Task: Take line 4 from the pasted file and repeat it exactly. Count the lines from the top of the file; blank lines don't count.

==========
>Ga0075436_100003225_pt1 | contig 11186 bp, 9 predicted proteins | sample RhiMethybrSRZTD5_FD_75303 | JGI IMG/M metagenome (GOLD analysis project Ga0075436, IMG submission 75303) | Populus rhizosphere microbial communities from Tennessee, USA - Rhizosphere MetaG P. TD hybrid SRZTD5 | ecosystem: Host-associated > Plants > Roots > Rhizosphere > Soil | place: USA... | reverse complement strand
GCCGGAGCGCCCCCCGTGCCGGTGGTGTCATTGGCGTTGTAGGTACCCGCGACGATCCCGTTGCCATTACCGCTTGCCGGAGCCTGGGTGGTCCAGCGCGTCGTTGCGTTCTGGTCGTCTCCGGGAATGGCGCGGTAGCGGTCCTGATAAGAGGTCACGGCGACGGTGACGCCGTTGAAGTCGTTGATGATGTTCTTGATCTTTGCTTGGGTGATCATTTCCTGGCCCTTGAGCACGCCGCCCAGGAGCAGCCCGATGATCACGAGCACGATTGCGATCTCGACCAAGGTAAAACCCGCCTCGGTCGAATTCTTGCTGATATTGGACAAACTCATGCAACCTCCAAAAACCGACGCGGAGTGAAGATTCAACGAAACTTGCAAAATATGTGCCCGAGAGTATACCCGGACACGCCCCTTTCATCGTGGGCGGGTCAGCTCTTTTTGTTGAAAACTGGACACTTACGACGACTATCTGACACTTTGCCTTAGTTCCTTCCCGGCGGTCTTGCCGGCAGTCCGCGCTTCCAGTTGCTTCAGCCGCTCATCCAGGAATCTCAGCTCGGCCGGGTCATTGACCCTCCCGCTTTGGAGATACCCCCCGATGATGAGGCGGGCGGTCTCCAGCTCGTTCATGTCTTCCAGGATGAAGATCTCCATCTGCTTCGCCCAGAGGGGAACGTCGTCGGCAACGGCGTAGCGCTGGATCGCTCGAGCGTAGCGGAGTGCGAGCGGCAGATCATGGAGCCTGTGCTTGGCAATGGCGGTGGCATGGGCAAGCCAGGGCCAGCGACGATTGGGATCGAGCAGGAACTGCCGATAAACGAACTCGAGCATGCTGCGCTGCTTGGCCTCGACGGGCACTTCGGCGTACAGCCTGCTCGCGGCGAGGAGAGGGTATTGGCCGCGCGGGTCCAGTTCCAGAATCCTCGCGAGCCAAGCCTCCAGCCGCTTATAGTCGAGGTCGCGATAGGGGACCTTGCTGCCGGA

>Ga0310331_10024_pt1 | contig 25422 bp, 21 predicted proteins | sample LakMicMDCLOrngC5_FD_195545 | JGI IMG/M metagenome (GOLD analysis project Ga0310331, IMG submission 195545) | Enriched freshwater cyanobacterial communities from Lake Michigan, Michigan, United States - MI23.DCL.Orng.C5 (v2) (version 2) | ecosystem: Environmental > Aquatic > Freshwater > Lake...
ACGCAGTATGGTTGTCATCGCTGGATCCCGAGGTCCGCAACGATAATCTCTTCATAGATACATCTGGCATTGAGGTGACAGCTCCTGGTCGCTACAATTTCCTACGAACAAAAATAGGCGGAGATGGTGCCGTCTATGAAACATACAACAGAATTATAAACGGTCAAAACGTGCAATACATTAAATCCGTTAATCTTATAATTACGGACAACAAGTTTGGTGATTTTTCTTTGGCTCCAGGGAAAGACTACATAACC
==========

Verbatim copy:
ACGCAGTATGGTTGTCATCGCTGGATCCCGAGGTCCGCAACGATAATCTCTTCATAGATACATCTGGCATTGAGGTGACAGCTCCTGGTCGCTACAATTTCCTACGAACAAAAATAGGCGGAGATGGTGCCGTCTATGAAACATACAACAGAATTATAAACGGTCAAAACGTGCAATACATTAAATCCGTTAATCTTATAATTACGGACAACAAGTTTGGTGATTTTTCTTTGGCTCCAGGGAAAGACTACATAACC